Stone engraving leads Oregon man on historical investigation

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LA GRANDE, Ore. (AP) — It is a stone of mystery, one with a message to share.

The question is — was the message meant for people living in today’s nuclear age or for Oregon Trail travelers in the 1800s?

This is the query Ronnie Allen of Union County, a student of local Oregon Trail history and a former Elgin police officer, is now pondering.

“Sometimes I’m up until 2 a.m. working on this,” Allen said.

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He is speaking of a 16 by 15 inch, approximately 150-pound stone with a mysterious engraving that was found near the base of Ladd Canyon. The owner of the property where the stone was located loaned it to Allen in March.

“He wanted me to protect it and find out what the engravings on it mean and when they were made,” said Allen, noting that the stone had been cracked earlier when a vehicle ran over it.

Allen believes the stone’s engraving, a near perfect circle with three lines running within it, has two possible sources of origin.

One possibility is that the engraving is a peace sign. Allen said the design resembles that of the internationally recognized peace symbol, also known as the nuclear disarmament symbol. The peace symbol was created in the late 1950s.

Another possibility is that the intricate etching was made by pioneers on the Oregon Trail as a means of directing travelers on the best direction to go down Ladd Canyon in a wagon.

Allen noted the stone was found 400 yards from the portion of the Oregon Trail that runs through Ladd Canyon. He said it is possible the lines on the engravings on the stone show the two routes available to pioneer travelers near the base of Ladd Canyon. One was the actual Oregon Trail and the other was a toll road operated by Native Americans. The toll road, up to a mile in length, was much easier for wagons to traverse because it had been cleared of debris such as rocks and fallen trees.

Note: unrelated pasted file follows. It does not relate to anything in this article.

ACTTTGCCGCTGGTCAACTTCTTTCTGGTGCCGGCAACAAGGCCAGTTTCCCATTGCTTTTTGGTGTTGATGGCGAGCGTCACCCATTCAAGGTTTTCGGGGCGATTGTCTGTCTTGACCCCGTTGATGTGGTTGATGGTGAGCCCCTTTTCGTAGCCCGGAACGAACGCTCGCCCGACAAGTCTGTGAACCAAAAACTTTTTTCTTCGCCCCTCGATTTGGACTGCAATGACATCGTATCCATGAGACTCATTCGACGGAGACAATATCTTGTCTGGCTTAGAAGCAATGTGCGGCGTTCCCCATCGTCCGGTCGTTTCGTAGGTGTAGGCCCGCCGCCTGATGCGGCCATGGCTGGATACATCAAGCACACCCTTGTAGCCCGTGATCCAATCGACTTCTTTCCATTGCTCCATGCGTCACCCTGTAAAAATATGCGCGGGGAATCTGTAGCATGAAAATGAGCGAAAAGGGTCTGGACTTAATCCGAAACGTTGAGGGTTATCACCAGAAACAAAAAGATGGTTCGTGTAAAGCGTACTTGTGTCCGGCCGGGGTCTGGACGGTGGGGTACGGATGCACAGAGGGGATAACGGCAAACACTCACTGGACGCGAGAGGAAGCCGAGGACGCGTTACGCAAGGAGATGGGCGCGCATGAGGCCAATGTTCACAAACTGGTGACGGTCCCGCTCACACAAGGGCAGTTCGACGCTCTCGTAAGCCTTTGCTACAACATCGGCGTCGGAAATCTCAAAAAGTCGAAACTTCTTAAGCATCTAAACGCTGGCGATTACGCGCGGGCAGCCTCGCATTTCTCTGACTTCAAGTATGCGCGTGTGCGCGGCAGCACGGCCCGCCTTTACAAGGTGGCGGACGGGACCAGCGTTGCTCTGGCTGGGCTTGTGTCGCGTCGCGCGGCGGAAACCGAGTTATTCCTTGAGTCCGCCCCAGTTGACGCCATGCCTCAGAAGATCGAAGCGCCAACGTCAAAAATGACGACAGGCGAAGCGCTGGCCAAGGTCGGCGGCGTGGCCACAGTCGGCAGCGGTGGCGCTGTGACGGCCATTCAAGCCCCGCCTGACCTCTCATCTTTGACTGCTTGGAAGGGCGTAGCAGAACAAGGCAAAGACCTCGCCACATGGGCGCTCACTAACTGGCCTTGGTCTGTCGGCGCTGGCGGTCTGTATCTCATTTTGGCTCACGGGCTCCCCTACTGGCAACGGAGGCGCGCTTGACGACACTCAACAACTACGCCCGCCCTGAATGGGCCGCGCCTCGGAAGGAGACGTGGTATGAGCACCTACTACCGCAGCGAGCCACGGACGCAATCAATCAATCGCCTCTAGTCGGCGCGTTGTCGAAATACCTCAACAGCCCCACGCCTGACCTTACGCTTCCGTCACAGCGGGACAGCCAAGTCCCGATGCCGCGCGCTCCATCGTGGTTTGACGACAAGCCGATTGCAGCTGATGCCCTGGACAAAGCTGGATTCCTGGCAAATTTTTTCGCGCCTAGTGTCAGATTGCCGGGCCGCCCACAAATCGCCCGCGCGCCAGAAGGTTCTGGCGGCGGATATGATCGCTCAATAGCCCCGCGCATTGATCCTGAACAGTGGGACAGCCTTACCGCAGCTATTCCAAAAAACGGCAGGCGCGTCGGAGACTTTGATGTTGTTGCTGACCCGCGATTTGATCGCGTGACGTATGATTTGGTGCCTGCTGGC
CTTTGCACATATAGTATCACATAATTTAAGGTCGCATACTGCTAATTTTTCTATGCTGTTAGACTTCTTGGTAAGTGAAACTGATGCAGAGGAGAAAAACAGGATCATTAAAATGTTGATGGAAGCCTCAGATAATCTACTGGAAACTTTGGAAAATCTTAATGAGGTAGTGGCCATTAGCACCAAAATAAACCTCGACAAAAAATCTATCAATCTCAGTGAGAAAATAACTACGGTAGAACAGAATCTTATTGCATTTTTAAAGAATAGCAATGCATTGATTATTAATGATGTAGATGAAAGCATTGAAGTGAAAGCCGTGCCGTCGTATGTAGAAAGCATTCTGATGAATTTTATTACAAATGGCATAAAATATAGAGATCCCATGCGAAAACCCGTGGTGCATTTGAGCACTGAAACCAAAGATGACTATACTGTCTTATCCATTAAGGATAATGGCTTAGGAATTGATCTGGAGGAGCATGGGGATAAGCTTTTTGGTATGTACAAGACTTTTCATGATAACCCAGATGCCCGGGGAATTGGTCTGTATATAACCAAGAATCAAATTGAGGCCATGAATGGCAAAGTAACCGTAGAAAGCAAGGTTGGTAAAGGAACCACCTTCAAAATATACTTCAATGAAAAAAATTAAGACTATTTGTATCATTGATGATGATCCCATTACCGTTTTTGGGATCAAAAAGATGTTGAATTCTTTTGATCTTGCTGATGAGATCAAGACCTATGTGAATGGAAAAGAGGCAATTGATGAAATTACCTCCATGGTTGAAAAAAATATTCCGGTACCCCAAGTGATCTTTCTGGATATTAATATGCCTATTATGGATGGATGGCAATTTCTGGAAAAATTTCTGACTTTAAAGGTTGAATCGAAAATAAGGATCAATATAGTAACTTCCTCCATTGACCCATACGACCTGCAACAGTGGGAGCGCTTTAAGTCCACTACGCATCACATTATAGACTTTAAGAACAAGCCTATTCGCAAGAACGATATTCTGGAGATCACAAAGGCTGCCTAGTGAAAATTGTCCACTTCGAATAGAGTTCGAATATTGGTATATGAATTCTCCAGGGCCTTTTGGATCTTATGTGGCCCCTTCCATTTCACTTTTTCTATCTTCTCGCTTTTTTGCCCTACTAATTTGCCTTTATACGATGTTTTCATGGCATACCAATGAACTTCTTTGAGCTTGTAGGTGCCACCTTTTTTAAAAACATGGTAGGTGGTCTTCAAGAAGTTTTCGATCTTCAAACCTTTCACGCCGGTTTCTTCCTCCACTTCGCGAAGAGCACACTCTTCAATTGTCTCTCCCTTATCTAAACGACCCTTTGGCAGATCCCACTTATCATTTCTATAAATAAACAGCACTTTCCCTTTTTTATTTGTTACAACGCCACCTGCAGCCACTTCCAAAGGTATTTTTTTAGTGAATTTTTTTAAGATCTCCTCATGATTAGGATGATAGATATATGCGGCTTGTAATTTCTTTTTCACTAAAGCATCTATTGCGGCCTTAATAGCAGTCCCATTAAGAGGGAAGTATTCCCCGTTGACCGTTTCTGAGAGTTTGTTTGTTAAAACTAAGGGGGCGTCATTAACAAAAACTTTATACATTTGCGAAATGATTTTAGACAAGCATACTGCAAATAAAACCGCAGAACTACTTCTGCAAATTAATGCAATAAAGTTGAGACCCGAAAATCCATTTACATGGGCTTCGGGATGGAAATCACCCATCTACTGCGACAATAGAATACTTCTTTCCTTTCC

Travelers who were injured or in poor health and had to ride in wagons were more likely to take the toll road in lower Ladd Canyon.

“The shaking and jarring (on the unimproved Oregon Trail route) was too much for some people,” Allen said.

If the engraving on the stone is from the Oregon Trail era, Allen believes the etchings may have been made by Freemasons. He explained that many Freemasons came to the Northwest via the Oregon Trail.

“Their craft was cutting stones,” he said.

In his effort to solve the mystery, the Union County resident is taking a close look at the tools that could have been used to make the engravings. A hammer and chisel would have been used if the engraving was made by Oregon Trail pioneers, and a battery-operated rotary disc grinder probably would have been used if the stone had been etched in the past 60 years, Allen said.

Those who have examined the stone include local stonemasons who said the cuts were made by a rotary disc grinder.

“They were absolutely certain of it,” Allen said.

Still, Allen remains uncertain of the message’s origin, noting that the bottom of the stone’s engraving has yellow and gray lichen on it. He said this lichen grows slowly and that if the engraving had been made in the past 60 years there would no lichen on the engraving.

Allen intends to continue contacting experts in the course of his investigation. He plans to have a geologist in Baker City analyze the stone to determine what kind of rock it is and whether it is native to this region. He hopes that the geologist’s findings will uncover evidence that will help him solve the mystery. Any clue would add to a growing list.

“There are a lot of little leads, some good, some bad and some exciting,” Allen said.

Should it turn out that the stone engraving was made by Oregon Trail pioneers to provide directions, it would mean the rock’s marker would represent something unique. Sarah LeCompte, manager of the Oregon Trail Interpretive Center in Baker City, said that pioneers sometimes etched names and dates in stones but she is not aware of directional markers.

“Directions were not needed because there was only one trail,” she said.

Bethany Nemec, development coordinator for the End of the Trail Oregon Interpretive Center in Oregon City, said she does not know of any markers that provided Oregon Trail travelers directions.

“(The presence of a marker used to direct Oregon Trail pioneers) would be very unusual,” she said. “People generally relied on guidebooks that showed springs and streams.”

Allen, who served as a police officer for the old Elgin Police Department in the early 1970s, compares his work on the stone case to some of the crimes he looked into while in law enforcement.

“It is a little like the investigations I did of burglaries and robberies,” he said.

He said that almost a dozen people have seen the mystery stone and they are split down the middle on whether it is an Oregon Trail marker or a peace symbol. Most people, Allen said, feel strongly one way or the other.

“It boils down to the eye of the beholder,” he said. “Whatever you want you will get.”

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Information from: The (La Grande) Observer, http://www.lagrandeobserver.com/